Reflections on teaching and teachers

It has always surprised me how many teachers seem to hate their jobs.  There are people I work with who never seem to have a positive word to say about their students.  It seems like the mere word STUDENT is enough to invoke a torrent of disdain and barely surpressed rage. 

Teaching is a LOT of work.  I can’t imagine doing all this if I didn’t enjoy it!!! I also can’t imagine students who wouldn’t realize that their teacher/instructor/professor doesn’t like teaching/students and respond accordingly.

 I hear people complaining constantly, in seriously derogatory terms about how students don’t read, they don’t think, they don’t understand, they don’t do.  This bothers me on several different levels. 

 Firstly, I currently have about 59 students.  There are classes where some have not read/thought/done/understood.  I like to avoid generalizing in such a negative way though.  Some is not the same as all.  Very basic.  Some students(people) might arguably be lazy, rude, whatever… SOME are also brilliant, motivated, curious, enthusiastic, engaged.  I’d rather see the glass half full.

 Secondly, there is something enormously hypocritical about grad students who don’t do their own work stomping their feet and bitching about students not doing their work.  Well… hmmm… step back and think about that for a minute.

Finally, I think it misses the role that teachers play in areas like motivation.  My job goes beyond writing an assignment on the board and telling them “Do it! Cause I said so!”  I have to build in factors to motivate, to encourage, to evaluate.  I can’t just leave it at “They don’t x” and shift the blame off myself as a teacher. 

A few weeks ago I went into class all excited to discuss the short story they had been assigned to read.  Less than half the class had read.  I expressed to them my disappointment because I was looking forward to hearing their reactions and talking about the story.  I also explained that because I had noticed not everyone was reading, I was going to institute a new policy.  I explained that as a way to avoid lecturing, berating or pop quizzes I was asking them to write a response to each reading– a short response but a critical one.  They will get credit for it and I will be happier because they have read.   This has worked well and led to even deeper discussions because they have sat down and thought about the story for at least a few minutes.  I know for some classes responses don’t work well. Then I would have tried something else!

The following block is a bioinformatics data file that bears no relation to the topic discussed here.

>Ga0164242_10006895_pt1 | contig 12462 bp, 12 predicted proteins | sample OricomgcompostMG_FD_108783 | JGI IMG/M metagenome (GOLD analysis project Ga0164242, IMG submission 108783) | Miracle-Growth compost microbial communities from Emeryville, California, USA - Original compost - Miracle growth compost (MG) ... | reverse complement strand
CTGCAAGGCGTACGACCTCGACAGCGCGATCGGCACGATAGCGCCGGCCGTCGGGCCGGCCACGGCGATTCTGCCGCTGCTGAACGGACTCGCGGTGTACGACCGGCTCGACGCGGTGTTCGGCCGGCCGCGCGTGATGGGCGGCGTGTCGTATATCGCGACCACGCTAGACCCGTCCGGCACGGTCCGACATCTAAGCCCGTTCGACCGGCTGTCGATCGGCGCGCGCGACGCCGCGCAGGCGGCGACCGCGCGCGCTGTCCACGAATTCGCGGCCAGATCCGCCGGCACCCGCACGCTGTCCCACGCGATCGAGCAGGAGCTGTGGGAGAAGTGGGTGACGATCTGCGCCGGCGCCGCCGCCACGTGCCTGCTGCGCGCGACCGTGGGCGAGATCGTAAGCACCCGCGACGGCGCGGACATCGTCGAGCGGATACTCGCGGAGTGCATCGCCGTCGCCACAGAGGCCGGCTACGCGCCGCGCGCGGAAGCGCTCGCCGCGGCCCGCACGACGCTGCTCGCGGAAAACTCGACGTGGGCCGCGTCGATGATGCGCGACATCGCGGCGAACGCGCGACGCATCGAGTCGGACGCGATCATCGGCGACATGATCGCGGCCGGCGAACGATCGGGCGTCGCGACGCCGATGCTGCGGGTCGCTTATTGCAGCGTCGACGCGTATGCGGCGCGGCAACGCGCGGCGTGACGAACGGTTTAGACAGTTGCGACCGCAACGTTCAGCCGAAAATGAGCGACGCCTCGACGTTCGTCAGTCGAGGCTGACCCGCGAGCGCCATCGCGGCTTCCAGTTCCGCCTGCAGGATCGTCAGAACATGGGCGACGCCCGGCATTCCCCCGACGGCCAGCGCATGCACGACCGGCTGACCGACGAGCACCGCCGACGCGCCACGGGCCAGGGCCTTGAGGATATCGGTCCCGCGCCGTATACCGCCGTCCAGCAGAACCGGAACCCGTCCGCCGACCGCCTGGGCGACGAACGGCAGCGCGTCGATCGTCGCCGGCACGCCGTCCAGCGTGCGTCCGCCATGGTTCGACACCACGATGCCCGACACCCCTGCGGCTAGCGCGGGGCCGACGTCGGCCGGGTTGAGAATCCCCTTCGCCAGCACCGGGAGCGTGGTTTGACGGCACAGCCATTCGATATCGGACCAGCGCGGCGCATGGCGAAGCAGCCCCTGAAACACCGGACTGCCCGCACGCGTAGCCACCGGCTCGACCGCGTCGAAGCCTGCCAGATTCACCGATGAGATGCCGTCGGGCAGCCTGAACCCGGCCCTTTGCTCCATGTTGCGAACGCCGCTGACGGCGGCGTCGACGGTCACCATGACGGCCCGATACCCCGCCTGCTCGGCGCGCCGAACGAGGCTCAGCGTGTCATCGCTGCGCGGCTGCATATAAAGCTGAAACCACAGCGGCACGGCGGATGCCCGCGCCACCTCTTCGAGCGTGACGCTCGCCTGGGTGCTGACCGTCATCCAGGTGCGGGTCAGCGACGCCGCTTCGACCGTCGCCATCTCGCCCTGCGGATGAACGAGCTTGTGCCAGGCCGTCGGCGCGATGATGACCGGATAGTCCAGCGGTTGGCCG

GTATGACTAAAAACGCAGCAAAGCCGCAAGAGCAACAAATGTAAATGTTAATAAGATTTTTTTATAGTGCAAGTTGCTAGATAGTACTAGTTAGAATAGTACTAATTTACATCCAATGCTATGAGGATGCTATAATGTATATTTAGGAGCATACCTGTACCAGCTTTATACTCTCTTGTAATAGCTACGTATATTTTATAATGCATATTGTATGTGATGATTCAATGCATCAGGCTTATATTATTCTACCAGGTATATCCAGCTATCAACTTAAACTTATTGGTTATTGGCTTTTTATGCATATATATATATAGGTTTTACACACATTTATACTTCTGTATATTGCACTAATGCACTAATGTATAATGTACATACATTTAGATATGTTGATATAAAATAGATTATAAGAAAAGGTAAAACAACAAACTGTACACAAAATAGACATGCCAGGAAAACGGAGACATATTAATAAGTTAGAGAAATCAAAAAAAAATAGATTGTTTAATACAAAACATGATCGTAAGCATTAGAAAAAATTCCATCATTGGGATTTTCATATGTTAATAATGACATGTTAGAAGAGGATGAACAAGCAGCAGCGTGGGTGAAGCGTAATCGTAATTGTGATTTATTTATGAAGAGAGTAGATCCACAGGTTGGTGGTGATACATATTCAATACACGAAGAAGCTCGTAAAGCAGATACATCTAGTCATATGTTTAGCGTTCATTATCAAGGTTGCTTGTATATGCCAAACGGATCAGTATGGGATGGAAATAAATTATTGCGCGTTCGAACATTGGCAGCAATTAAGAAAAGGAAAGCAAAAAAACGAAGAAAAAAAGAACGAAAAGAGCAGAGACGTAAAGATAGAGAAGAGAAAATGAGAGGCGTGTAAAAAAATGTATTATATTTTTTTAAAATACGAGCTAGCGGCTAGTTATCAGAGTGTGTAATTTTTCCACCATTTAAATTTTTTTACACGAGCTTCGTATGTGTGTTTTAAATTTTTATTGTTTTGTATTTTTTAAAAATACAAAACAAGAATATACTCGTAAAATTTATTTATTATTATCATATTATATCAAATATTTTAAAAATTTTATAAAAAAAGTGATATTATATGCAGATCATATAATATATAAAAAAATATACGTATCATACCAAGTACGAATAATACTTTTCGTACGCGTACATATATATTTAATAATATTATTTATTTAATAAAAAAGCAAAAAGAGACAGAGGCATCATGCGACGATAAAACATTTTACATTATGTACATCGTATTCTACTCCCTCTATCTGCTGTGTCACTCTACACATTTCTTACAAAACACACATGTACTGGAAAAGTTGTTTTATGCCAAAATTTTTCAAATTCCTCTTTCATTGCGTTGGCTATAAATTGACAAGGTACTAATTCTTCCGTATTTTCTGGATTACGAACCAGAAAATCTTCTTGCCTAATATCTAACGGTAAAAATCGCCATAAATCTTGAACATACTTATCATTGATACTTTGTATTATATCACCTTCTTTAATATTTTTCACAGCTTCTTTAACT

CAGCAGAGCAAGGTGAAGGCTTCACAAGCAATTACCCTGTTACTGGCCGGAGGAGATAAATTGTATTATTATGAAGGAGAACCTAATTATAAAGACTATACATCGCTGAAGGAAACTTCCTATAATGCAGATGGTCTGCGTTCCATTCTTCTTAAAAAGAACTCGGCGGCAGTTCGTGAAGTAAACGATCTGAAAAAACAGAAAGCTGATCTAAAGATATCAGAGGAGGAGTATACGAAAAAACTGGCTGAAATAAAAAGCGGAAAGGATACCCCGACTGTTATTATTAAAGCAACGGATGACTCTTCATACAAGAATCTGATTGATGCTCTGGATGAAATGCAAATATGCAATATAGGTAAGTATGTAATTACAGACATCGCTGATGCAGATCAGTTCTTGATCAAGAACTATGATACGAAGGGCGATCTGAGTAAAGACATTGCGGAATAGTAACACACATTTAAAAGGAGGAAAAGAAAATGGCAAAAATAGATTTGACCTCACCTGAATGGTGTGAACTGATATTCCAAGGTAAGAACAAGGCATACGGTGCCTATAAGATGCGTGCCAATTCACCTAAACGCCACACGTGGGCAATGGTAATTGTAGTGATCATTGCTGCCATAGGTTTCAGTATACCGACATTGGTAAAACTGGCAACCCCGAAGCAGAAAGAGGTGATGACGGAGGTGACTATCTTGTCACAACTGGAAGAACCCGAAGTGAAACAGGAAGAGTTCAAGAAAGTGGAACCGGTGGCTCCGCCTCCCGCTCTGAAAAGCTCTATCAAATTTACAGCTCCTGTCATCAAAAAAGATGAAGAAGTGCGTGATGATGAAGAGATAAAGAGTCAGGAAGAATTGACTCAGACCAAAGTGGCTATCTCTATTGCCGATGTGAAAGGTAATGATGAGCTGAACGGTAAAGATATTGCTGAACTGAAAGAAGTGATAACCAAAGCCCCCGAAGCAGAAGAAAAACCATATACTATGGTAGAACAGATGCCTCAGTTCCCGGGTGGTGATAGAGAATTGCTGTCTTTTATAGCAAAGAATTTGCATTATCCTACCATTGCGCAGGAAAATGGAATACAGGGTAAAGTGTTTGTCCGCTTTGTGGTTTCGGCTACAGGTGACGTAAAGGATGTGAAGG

What I didn’t do is storm back to my office and bitch about how “they” never read, or these damn kids or something equally useless. I didn’t resort to name calling or to vacuous complaining or talking about what a BAD group I have this semester.  I didn’t make it about me either: they don’t listen to ME, they hate ME, they are out to get ME.

 I have to say, I love my students.  I tell them regularly that they rock.  Each class is different, has its own inside-jokes, class dynamics and strengths.  I have students visit my office to chat sometimes.  I’ve even had students from past semesters drop by to visit.  I love it!  I truly enjoy them.  I learn a lot from my students. They keep me on my toes, they make me laugh, and sometimes cry, they make me see things from different perspectives and they force me to keep growing. 

 Why else would I work at a job that:

 requires you take work home every day

which is in most cases (certainly in mine) underpaid and underappreciated

which is demanding and requires way more than 9-5. 

Why?  If I thought they were stupid or out to get me, why not just go find a nice office job where I don’t have to deal with people?? 

If teaching doesn’t bring you joy, you are doing a disservice to yourself and to those you teach by remaining in the profession.

And I’m off the soapbox. But only because I have papers to read. 

 

 

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